The funding programme for contaminated land enforcement in England closed on 1 April 2014. For a three-year period, a small pot of money is available to local authorities for ongoing remediation projects and “absolute emergency cases”. Funding will then cease completely from 1 April 2017. We look at the implications for local authorities, developers and residents living on or near contaminated land.
On 9 December 2013 Lord de Mauley Parliamentary Under Secretary made the funding announcement to all local authorities in England:
- The Contaminated Land Capital Grants Scheme will be closed from 1 April 2014
- For a three year period £0.5 million will be available to meet the requirements of ongoing remediation projects or for “absolute emergency cases”, subject to capital funding being available within Defra
- Funding will then cease completely from 1 April 2017
Local authority Contaminated Land Officers can still apply for the Revenue Support Grant from the Department for Communities and Local Government, however this is not ring-fenced for Part 2A work. The Revenue Support Grant helps local authorities undertake their statutory duties, primarily for staffing costs and the other costs of running services.
Grant funding for Part 2A enforcement
Local authorities have a statutory duty under Part 2A of the Environmental Protection Act 1990 to identify “contaminated land” posing unacceptable risks and to then secure remediation.
The Capital Grants Scheme helped local authorities and the Environment Agency pay environmental consultants for site investigations and clean up of contaminated land under Part 2A. According to the Environment Agency, the average cost of a site investigation is £14,500 and the average cost of remediation is £105,800.
The £2 million budget previously allocated by Defra for 2013/14 will fund 38 local authority sites and five Environment Agency sites. In 2009 the budget was £17.5 million.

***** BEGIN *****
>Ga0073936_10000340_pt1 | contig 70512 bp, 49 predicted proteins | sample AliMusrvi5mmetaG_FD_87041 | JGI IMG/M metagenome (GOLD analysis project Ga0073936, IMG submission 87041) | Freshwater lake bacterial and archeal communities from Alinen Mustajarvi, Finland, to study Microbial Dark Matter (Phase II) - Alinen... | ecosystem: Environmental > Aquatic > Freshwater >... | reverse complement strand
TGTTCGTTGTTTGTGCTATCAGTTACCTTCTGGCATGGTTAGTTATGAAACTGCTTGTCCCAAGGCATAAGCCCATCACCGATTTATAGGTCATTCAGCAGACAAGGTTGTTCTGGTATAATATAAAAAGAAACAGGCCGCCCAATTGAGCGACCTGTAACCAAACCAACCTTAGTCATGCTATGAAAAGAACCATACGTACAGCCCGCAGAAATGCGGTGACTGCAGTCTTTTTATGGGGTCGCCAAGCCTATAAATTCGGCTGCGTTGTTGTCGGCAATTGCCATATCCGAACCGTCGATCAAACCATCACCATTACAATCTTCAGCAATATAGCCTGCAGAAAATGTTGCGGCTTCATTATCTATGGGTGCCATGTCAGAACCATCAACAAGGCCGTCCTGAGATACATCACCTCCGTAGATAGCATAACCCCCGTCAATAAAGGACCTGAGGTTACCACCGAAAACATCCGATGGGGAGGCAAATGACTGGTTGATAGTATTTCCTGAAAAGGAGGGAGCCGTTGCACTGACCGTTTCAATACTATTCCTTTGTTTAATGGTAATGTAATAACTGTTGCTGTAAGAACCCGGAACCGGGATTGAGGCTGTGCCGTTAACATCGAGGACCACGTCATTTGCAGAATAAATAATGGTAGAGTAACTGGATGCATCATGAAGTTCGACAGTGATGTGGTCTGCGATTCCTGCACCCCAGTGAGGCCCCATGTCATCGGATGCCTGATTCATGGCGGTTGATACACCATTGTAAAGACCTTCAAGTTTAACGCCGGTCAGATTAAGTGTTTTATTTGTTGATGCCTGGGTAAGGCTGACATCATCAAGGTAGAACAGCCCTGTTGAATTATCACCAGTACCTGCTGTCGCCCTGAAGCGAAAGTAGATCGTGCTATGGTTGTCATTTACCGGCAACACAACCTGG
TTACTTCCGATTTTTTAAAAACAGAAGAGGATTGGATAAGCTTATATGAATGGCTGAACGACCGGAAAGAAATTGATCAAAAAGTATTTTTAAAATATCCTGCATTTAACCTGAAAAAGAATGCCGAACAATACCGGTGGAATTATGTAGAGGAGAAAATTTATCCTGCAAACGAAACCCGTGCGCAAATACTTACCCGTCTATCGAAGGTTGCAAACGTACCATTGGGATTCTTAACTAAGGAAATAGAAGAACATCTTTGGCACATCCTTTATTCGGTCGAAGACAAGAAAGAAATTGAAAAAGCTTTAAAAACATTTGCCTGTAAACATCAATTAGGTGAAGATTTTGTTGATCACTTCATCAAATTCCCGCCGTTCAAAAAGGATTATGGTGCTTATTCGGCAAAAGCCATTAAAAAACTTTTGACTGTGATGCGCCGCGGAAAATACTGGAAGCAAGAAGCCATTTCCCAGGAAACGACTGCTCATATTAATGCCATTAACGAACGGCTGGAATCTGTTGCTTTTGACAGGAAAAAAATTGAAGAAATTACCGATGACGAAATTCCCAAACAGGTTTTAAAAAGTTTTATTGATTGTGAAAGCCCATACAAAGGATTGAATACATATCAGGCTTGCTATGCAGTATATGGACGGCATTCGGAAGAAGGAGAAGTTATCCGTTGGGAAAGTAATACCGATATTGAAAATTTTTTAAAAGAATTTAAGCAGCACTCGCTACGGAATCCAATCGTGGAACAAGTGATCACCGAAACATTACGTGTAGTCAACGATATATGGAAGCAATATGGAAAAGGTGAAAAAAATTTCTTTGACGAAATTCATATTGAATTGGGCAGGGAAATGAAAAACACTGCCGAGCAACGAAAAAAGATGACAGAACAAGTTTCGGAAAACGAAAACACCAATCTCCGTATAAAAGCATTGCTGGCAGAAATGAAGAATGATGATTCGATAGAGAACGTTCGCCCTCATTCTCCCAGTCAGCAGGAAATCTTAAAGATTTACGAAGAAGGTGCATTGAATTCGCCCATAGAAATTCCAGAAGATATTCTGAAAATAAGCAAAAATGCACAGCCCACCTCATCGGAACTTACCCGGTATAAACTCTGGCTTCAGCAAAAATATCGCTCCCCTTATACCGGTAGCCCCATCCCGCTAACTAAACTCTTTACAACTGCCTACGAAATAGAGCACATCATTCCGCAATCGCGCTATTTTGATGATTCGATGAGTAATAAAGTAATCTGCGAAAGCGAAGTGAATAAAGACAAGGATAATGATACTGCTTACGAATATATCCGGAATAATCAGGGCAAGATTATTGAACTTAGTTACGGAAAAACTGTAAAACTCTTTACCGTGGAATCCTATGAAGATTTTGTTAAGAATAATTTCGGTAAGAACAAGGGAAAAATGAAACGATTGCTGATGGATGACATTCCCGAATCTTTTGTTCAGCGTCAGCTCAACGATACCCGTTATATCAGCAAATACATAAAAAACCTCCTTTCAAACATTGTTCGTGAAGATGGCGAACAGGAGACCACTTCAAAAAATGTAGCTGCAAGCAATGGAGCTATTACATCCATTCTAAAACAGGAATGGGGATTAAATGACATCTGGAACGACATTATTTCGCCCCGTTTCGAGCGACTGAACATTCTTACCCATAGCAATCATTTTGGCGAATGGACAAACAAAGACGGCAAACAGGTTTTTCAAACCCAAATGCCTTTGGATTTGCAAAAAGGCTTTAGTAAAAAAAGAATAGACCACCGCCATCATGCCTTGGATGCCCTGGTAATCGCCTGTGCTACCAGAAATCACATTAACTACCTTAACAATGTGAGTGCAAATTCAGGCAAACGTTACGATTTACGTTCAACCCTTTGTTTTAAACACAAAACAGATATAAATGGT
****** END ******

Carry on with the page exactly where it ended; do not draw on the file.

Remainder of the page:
Implications for local authorities
The Defra money enabled the regulators to make Part 2A decisions on high risk sites. The withdrawal of funding effectively signals the death of the contaminated land regime.
Howard Price, Principal Policy Officer at the Chartered Institute of Environmental Health commented:
“The move, at a stroke, effectively negates the statutory duty given to councils by Parliament”.
Councils still have the statutory duty under Part 2A but no money to undertake site investigations to help make the enforcement decisions. What are their options?
- Use the threat of Part 2A enforcement to encourage site investigations and voluntary remediation
- Focus on easy targets such as large known polluters or innocent site owners
- Secure remediation through planning permissions and planning obligations
- If there is water pollution refer the site to the Environment Agency who may be able to act under the Water Resources Act or the Environmental Permitting Regulations
- If any environmental damage to land has been caused after March 2009 consider whether the Environmental Damage Regulations can be used
- Seek independent legal advice as aggrieved residents could judicially review the council’s decision not to act
Increased costs for developers
At first glance developers may think that the liability risks are reduced.
Local authority Contaminated Land Officers will have no firepower to commission site investigations, so there could be less Part 2A enforcement against developers at sites that have already been constructed.
There is however a greater financial risk for developers as a result of the Defra announcement.
Planning controls already secure the remediation of over 90 per cent of contaminated sites in England. The Defra funding announcement will focus the spotlight even more on voluntary redevelopment through the planning regime.
Local authorities will need to focus on achieving “better” clean-up through planning controls, as Part 2A will not be available for residual contamination
This could increase the overall remediation costs for developers.
Bad news for residents living on or near contaminated sites
In April 2014 a study by Durham University concluded that people living near brownfield sites are “significantly more likely to suffer from poor health”. They advised that 62,000 hectares of the estimated 325,000 hectares of contaminated sites pose an ‘important environmental influence on health’.
Health risks from contaminated land include threats to life from landfill gas explosion birth defects, poisoning, sickness and stress.
Contaminated land can also significantly reduce property prices through blight or make homes difficult to sell.
As a result of the Defra announcement, there is a greater legal risk that residents will be asked to fund the clean up bill themselves as innocent owners.